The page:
Sunday, February 24, 2008

Stereo Photography Recording Variables

This blog is based on my Tutorial “Beyond the Stereo Camera”. You can purchase the entire collection of my stereo Tutorials by going to:

There are three variables which affect the way images are recorded on film:

1) Focal length (F) of recording lens.
2) Stereo base (B) of stereo system.
3) Distance (I) of the camera to the subject.

These three variables affect three “metric” (measurable) aspects of the recorded image:

1) On-film size of an object (or magnification).
2) Relative sizes of objects at different distances from the camera (this is also known as linear or geometric perspective).
3) Stereoscopic deviation.

These effects are summarized in the Table reproduced here. Note the formulas that express the relationship between the recording variables and the metric aspects of the recorded image:

  • Magnification: M = s’/s = f(I-f) ~ f/I, or on film size s’ = s f / I, only depends or object size, focal length and distance.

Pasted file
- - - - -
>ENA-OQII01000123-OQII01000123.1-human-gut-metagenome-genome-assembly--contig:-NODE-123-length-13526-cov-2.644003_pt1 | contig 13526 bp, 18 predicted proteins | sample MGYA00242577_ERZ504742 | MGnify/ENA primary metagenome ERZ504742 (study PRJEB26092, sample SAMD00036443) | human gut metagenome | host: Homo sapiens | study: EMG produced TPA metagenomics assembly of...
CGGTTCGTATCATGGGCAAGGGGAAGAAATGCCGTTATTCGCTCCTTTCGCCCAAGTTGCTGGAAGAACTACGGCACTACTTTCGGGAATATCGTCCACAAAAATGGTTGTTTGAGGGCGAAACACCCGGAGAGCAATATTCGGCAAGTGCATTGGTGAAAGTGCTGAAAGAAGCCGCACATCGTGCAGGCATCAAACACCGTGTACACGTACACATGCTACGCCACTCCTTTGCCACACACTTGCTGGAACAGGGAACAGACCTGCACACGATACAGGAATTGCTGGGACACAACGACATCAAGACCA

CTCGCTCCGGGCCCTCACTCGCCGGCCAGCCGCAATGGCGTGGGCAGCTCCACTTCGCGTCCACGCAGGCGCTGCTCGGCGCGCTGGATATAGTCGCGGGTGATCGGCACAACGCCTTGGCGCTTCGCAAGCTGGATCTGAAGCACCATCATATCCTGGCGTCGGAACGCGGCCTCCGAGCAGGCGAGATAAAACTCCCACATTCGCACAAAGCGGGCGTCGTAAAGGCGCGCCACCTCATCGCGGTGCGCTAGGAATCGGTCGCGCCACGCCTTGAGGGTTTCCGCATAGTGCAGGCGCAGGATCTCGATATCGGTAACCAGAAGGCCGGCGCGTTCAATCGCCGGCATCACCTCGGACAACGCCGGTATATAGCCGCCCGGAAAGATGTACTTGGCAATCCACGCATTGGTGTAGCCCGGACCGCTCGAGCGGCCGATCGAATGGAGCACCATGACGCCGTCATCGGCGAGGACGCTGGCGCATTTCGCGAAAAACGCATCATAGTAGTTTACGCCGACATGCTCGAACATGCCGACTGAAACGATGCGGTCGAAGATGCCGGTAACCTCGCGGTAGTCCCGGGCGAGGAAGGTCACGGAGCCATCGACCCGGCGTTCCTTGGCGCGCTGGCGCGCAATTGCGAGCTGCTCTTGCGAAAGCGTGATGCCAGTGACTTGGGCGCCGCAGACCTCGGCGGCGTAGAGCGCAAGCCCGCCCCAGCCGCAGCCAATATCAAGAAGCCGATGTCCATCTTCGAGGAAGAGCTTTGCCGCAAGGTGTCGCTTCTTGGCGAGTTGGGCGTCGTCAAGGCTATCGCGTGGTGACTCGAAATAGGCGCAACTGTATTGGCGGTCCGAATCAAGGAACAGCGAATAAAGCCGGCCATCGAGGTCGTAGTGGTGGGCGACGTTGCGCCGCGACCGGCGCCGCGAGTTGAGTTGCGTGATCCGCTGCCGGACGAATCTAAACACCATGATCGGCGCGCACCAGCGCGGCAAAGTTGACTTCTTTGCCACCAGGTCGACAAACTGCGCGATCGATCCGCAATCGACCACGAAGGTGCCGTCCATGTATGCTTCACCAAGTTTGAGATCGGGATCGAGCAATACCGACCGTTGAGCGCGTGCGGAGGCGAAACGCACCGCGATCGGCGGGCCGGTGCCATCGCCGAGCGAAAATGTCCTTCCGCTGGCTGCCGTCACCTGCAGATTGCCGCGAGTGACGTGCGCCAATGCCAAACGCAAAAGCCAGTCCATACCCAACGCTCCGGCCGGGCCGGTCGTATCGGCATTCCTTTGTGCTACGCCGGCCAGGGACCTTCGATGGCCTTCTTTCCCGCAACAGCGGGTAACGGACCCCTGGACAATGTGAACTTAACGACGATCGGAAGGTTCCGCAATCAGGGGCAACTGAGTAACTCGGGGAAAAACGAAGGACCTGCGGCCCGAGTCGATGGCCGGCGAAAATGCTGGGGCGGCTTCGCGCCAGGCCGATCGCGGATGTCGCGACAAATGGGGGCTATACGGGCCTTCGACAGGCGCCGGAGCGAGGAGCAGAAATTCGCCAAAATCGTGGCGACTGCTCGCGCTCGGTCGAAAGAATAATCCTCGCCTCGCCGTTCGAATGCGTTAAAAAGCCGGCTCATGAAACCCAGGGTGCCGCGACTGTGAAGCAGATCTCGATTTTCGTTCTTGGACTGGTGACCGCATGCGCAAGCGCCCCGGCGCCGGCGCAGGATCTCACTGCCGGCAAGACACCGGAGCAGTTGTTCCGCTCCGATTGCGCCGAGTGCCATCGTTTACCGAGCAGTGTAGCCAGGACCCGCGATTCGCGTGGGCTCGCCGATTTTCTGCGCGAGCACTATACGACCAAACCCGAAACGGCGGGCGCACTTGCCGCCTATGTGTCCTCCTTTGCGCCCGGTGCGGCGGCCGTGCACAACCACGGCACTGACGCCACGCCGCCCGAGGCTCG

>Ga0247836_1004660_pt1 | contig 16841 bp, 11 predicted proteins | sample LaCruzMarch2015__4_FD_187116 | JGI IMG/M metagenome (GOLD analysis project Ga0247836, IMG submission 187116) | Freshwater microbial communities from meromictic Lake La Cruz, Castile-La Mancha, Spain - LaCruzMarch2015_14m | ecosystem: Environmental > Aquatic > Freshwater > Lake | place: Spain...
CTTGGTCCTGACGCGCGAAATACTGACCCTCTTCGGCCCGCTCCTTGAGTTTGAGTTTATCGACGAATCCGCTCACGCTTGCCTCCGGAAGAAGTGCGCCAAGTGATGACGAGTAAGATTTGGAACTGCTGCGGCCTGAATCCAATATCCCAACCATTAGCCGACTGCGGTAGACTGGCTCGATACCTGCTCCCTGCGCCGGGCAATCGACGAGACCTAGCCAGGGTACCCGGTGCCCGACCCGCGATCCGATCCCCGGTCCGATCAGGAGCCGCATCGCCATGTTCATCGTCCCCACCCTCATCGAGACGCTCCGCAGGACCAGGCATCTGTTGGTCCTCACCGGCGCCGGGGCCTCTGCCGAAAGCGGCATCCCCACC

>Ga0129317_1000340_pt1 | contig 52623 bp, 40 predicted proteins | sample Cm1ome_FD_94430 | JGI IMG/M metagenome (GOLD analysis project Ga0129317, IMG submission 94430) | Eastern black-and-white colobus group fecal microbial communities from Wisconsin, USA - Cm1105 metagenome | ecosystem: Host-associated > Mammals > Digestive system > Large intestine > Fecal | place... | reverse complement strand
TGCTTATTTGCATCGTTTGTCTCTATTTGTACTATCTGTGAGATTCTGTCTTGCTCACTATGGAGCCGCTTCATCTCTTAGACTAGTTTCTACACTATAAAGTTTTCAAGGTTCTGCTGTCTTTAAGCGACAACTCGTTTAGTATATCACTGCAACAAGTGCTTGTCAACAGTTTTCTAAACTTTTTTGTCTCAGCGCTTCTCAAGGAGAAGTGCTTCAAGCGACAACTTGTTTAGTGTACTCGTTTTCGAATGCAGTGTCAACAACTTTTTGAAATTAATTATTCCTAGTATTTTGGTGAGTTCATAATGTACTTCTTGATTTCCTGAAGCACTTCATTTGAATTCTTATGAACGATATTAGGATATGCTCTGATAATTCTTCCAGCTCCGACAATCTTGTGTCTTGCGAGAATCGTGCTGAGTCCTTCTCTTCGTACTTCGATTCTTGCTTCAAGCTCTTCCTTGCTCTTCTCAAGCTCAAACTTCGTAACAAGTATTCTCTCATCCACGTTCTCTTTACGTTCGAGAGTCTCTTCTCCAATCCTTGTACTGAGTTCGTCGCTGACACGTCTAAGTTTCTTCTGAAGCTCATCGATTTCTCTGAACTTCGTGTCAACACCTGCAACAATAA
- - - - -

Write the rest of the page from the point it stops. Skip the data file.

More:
• Perspective: ds/S = dI/I, only depends on subject distance. (ds is a change in image size due to a change in image distance dI)
  • Stereoscopic Deviation: p = FB/I, depends on F, B and I

    Some comments:
    • The focal length acts as a magnification factor. It magnifies the size of the recorded image without altering the perspective. It also increases the stereoscopic deviations.
    • The stereo base is the only variable unique to stereo photography and it only affects the stereoscopic deviations, which is the only metric aspect unique to stereo.
    • The distance of the camera to the subject, essentially the only variable available in a standard stereo camera, affects all three aspects of the recorded image. The effects are proportional to the inverse distance (1/I) which we can call “closeness to the subject”. By coming closer to the subject you 1) increase the on-film size of the subject, 2) intensify the perspective (make closer objects appear larger than further objects) and 3) increase the stereoscopic deviations. That's a good argument for getting closer!

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